When you go to sell are you going to disclose the repaired panel directly (as opposed to just pointing them to the blog?). This is less of an issue with non-rusting aluminum than with steel, but still, a repaired body is a repaired body and would have an impact on what I would be willing to pay.
  • cotakcotak Member Posts: 89
    Aluminium is similar enough to steel.

    Edmund should raise the stakes and hammer that i3 and see how much carbon fiber cost to repair. I suspect you can't and it's simply a part replacement job.
  • kirkhilles1kirkhilles1 Member Posts: 863
    Okay, so here's my takeaway from all of this. First off, that sensor part - wow! $887! As our cars get increased "awareness" repair bills skyrocket. Next, its quite interesting that he admitted that the "cash" rate was $60 per hour when the "insurance" rate was $120. I don't know if the rate changes versus steel versus aluminum, but it sure sounds like they double the price for insurance companies.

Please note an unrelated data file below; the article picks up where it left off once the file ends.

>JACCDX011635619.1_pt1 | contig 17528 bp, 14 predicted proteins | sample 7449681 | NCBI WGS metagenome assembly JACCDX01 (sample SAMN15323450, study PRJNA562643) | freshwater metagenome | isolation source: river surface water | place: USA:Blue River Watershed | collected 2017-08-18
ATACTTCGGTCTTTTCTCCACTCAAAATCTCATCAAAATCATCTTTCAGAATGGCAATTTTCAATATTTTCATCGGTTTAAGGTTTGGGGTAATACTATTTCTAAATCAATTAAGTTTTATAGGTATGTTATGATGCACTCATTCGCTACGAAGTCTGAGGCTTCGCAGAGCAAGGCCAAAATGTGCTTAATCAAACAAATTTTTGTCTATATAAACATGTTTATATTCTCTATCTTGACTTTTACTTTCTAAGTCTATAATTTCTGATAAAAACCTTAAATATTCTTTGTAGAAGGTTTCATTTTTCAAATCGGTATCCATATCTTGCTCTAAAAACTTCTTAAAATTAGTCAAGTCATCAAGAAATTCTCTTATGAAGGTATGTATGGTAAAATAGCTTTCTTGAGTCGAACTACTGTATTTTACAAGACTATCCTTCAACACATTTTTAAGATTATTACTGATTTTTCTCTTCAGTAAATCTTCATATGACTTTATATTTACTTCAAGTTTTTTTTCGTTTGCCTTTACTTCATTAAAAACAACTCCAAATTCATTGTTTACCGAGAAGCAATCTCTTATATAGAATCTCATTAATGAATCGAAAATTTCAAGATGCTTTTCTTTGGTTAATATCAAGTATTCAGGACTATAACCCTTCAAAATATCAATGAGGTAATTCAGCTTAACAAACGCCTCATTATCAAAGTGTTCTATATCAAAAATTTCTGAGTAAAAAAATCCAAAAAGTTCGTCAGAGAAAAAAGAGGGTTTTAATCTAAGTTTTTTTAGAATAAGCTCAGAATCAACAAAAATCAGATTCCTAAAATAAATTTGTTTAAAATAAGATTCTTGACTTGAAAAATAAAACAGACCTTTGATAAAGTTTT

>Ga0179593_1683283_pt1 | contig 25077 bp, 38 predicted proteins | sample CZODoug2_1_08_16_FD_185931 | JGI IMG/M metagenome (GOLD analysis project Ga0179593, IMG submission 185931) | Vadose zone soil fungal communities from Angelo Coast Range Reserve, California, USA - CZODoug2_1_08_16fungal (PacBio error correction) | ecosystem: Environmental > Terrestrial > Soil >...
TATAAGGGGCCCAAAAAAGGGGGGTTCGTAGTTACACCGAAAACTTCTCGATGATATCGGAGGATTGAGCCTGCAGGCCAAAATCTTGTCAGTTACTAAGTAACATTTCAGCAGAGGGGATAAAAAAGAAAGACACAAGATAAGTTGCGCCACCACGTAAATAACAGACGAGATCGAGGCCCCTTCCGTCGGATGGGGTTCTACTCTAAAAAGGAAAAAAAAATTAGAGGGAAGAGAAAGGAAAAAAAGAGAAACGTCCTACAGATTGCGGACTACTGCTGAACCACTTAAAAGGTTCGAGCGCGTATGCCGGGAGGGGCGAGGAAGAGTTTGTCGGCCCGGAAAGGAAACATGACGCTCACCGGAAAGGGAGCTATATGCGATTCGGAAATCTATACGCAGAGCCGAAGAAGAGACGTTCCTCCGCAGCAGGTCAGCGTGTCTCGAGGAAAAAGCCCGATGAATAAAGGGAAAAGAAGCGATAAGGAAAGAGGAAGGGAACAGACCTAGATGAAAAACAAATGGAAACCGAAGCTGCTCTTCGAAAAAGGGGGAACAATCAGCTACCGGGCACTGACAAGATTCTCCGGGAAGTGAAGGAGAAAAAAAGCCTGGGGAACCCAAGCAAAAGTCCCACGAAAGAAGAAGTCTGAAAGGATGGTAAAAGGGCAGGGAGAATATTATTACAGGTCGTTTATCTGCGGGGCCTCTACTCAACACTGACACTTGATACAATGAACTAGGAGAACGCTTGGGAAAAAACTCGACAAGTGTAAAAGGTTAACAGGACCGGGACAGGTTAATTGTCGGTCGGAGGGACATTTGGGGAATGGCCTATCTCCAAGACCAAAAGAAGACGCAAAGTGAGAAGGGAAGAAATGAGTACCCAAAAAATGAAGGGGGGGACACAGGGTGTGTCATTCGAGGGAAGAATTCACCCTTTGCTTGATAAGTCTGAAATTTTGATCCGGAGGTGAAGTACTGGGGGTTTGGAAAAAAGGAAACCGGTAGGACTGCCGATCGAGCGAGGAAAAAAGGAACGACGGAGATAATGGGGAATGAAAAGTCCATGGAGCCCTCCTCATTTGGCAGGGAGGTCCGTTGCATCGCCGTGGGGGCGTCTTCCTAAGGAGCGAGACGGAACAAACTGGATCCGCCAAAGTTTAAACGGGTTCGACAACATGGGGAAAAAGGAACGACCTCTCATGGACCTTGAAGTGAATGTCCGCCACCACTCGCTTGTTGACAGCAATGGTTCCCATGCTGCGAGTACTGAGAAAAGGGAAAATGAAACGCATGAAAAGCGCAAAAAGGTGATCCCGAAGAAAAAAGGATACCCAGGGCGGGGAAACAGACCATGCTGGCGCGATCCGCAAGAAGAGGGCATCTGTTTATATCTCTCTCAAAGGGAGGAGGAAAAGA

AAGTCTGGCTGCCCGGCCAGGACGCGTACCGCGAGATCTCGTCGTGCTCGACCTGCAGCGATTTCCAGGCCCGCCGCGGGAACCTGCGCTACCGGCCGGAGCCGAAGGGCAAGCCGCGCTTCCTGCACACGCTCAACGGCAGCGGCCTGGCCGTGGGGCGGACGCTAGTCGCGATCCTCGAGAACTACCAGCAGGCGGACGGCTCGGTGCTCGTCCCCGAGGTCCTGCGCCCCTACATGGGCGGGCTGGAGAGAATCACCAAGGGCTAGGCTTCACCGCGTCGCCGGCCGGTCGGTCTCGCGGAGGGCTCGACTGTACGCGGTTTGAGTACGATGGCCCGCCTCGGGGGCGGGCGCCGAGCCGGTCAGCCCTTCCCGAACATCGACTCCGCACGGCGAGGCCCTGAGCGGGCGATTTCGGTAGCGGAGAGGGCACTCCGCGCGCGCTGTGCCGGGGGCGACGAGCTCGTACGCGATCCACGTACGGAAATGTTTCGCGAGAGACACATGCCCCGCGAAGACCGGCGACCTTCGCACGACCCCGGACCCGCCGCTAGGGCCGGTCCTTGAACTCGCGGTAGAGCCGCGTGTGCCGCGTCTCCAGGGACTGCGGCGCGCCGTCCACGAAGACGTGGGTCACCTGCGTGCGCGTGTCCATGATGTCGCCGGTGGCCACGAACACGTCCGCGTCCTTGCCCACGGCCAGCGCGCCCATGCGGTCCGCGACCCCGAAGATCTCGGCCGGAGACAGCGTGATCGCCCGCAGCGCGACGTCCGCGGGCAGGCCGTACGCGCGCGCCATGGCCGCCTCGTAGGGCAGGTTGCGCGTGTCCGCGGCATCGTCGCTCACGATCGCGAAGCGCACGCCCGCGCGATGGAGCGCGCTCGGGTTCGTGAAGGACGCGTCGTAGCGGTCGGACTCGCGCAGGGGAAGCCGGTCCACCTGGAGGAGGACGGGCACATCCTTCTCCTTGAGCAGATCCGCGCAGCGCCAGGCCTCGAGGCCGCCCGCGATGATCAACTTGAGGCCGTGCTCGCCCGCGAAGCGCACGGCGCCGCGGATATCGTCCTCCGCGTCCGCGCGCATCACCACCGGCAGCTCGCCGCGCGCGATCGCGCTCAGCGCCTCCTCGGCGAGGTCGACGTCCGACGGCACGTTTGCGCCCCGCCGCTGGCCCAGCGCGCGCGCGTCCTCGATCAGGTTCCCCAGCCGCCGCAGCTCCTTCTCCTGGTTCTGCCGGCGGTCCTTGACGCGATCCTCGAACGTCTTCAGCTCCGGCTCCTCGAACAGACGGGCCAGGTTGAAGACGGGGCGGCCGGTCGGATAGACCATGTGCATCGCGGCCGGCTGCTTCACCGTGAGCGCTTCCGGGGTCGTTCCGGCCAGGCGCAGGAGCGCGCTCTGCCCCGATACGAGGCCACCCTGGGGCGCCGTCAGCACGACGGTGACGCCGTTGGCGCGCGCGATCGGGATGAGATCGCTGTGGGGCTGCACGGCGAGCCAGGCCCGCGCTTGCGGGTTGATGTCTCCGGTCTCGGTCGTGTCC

I haven't been in many accidents, but nowaways don't they just typically just REPLACE damaged parts instead of REPAIRING? In which case, you'd pay for the $887 tail light, plus the $967 part + other parts + painting + labor.

    Here's the thing, though. I'm not sure I believe $60 per hour from the dealership if a body shop charges $105 for aluminum work. I think you might have gotten the "Edmunds" deal. You come in with a "gee, I don't know what happened, but can I take pictures all along the way" story and magically the price drops.
  • emajoremajor Member Posts: 332
    Nice to see the Edmunds corporate motherhive letting you guys off your leash for a bit. It was an interesting exercise that couldn't control for all possible factors, but I think a few relevant points were obtained here:

    1. Hourly repair rates for aluminum are higher.
    2. Aluminum repair may take many more hours to complete.
    3. Multiplying 1 & 2 together creates a very expensive repair relative to steel.